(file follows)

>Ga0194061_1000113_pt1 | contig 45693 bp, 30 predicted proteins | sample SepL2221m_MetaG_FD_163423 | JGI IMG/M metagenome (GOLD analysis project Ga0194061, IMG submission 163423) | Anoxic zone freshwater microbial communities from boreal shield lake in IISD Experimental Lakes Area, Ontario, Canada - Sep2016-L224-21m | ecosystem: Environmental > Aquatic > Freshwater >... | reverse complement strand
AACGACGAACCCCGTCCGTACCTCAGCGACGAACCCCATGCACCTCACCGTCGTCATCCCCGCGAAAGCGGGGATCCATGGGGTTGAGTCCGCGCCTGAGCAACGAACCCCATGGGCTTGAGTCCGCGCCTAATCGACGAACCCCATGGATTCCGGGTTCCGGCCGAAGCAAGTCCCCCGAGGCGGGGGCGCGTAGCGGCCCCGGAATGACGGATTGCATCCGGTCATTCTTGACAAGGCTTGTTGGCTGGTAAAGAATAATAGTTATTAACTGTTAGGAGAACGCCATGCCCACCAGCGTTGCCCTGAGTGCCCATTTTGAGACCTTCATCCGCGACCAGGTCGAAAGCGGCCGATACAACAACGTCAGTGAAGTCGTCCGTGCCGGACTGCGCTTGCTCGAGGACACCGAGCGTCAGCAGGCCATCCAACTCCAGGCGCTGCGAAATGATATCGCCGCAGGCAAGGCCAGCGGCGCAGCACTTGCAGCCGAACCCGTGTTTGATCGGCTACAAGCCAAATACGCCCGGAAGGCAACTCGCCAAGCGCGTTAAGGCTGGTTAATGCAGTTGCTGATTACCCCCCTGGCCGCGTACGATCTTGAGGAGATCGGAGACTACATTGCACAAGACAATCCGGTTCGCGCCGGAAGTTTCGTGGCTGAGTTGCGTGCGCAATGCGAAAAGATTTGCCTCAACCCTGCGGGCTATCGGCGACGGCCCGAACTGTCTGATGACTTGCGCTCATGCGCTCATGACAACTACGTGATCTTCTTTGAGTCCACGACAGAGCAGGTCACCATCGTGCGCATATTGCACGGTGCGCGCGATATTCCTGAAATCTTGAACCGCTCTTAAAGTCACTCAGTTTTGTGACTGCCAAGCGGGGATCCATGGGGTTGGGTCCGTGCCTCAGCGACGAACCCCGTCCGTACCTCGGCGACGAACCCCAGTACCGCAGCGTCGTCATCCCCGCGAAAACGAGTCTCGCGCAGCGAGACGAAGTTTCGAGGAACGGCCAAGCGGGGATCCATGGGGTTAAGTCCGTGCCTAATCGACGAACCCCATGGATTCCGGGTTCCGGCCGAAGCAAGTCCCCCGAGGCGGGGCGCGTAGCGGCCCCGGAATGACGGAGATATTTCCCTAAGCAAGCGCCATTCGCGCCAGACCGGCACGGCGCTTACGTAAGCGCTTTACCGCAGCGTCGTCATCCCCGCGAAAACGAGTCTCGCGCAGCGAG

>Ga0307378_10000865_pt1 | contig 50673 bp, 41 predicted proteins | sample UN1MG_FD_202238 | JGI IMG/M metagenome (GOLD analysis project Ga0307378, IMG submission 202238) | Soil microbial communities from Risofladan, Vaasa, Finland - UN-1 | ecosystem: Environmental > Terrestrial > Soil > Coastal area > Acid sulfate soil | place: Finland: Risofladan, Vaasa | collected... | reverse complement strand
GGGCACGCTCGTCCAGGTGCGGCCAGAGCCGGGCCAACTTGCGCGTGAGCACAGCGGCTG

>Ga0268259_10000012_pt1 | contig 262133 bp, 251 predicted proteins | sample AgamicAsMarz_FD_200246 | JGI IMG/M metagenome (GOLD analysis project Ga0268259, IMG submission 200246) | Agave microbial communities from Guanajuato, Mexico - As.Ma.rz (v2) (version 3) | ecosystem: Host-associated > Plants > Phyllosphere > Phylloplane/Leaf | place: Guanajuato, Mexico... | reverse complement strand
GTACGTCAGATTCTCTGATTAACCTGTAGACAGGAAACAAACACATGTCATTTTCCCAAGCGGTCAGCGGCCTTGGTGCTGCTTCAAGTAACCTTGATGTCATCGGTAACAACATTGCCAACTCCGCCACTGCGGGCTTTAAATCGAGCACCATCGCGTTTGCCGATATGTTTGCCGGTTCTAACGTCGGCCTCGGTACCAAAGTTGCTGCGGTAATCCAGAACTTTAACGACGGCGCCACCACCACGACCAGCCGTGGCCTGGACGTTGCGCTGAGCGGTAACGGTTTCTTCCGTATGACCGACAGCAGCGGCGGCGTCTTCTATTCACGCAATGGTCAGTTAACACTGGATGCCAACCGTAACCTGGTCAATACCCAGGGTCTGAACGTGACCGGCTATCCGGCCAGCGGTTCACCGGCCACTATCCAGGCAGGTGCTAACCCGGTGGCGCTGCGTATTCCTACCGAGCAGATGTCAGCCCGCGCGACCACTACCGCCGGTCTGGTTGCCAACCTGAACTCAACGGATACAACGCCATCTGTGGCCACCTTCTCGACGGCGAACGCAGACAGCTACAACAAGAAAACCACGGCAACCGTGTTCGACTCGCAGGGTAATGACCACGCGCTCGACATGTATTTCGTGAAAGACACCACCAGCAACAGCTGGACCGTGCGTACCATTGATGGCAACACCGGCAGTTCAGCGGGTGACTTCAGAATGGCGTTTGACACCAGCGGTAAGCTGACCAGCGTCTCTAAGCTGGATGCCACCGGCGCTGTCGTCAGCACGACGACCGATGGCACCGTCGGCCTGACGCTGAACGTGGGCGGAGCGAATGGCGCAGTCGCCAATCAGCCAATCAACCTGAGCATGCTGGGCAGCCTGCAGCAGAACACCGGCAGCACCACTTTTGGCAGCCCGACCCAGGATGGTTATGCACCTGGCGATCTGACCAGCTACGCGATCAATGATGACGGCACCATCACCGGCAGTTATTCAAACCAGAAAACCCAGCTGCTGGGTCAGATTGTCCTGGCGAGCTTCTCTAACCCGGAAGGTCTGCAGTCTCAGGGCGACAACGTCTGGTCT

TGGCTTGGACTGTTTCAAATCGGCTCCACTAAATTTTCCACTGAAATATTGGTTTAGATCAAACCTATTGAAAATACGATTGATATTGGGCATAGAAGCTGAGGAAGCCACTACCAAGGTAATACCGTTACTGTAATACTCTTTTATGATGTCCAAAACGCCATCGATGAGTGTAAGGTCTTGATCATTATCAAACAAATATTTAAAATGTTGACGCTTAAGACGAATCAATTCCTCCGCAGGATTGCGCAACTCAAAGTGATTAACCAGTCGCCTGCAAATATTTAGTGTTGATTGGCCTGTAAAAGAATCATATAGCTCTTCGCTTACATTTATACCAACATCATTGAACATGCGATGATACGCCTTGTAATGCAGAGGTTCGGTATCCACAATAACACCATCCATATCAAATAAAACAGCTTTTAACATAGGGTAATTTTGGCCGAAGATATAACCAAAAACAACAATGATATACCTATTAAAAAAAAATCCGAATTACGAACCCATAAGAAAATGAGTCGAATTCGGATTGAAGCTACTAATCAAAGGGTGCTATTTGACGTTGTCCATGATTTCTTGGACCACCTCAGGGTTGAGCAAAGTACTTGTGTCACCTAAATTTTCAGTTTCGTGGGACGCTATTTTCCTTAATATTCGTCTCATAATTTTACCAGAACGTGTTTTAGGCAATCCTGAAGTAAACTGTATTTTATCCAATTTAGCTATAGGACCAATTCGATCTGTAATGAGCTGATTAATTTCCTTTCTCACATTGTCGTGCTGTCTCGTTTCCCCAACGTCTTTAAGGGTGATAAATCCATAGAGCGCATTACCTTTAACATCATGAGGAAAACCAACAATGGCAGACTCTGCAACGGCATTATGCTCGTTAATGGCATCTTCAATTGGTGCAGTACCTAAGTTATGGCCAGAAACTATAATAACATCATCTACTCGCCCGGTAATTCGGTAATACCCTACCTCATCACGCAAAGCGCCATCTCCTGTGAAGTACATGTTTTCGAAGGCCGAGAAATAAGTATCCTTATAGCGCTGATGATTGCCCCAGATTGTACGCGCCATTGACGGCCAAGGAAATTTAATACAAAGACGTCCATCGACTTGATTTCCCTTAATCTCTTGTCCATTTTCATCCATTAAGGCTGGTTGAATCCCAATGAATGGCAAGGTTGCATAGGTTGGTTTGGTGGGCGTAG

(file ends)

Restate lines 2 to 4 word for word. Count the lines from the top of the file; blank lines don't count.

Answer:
AACGACGAACCCCGTCCGTACCTCAGCGACGAACCCCATGCACCTCACCGTCGTCATCCCCGCGAAAGCGGGGATCCATGGGGTTGAGTCCGCGCCTGAGCAACGAACCCCATGGGCTTGAGTCCGCGCCTAATCGACGAACCCCATGGATTCCGGGTTCCGGCCGAAGCAAGTCCCCCGAGGCGGGGGCGCGTAGCGGCCCCGGAATGACGGATTGCATCCGGTCATTCTTGACAAGGCTTGTTGGCTGGTAAAGAATAATAGTTATTAACTGTTAGGAGAACGCCATGCCCACCAGCGTTGCCCTGAGTGCCCATTTTGAGACCTTCATCCGCGACCAGGTCGAAAGCGGCCGATACAACAACGTCAGTGAAGTCGTCCGTGCCGGACTGCGCTTGCTCGAGGACACCGAGCGTCAGCAGGCCATCCAACTCCAGGCGCTGCGAAATGATATCGCCGCAGGCAAGGCCAGCGGCGCAGCACTTGCAGCCGAACCCGTGTTTGATCGGCTACAAGCCAAATACGCCCGGAAGGCAACTCGCCAAGCGCGTTAAGGCTGGTTAATGCAGTTGCTGATTACCCCCCTGGCCGCGTACGATCTTGAGGAGATCGGAGACTACATTGCACAAGACAATCCGGTTCGCGCCGGAAGTTTCGTGGCTGAGTTGCGTGCGCAATGCGAAAAGATTTGCCTCAACCCTGCGGGCTATCGGCGACGGCCCGAACTGTCTGATGACTTGCGCTCATGCGCTCATGACAACTACGTGATCTTCTTTGAGTCCACGACAGAGCAGGTCACCATCGTGCGCATATTGCACGGTGCGCGCGATATTCCTGAAATCTTGAACCGCTCTTAAAGTCACTCAGTTTTGTGACTGCCAAGCGGGGATCCATGGGGTTGGGTCCGTGCCTCAGCGACGAACCCCGTCCGTACCTCGGCGACGAACCCCAGTACCGCAGCGTCGTCATCCCCGCGAAAACGAGTCTCGCGCAGCGAGACGAAGTTTCGAGGAACGGCCAAGCGGGGATCCATGGGGTTAAGTCCGTGCCTAATCGACGAACCCCATGGATTCCGGGTTCCGGCCGAAGCAAGTCCCCCGAGGCGGGGCGCGTAGCGGCCCCGGAATGACGGAGATATTTCCCTAAGCAAGCGCCATTCGCGCCAGACCGGCACGGCGCTTACGTAAGCGCTTTACCGCAGCGTCGTCATCCCCGCGAAAACGAGTCTCGCGCAGCGAG

>Ga0307378_10000865_pt1 | contig 50673 bp, 41 predicted proteins | sample UN1MG_FD_202238 | JGI IMG/M metagenome (GOLD analysis project Ga0307378, IMG submission 202238) | Soil microbial communities from Risofladan, Vaasa, Finland - UN-1 | ecosystem: Environmental > Terrestrial > Soil > Coastal area > Acid sulfate soil | place: Finland: Risofladan, Vaasa | collected... | reverse complement strand
GGGCACGCTCGTCCAGGTGCGGCCAGAGCCGGGCCAACTTGCGCGTGAGCACAGCGGCTG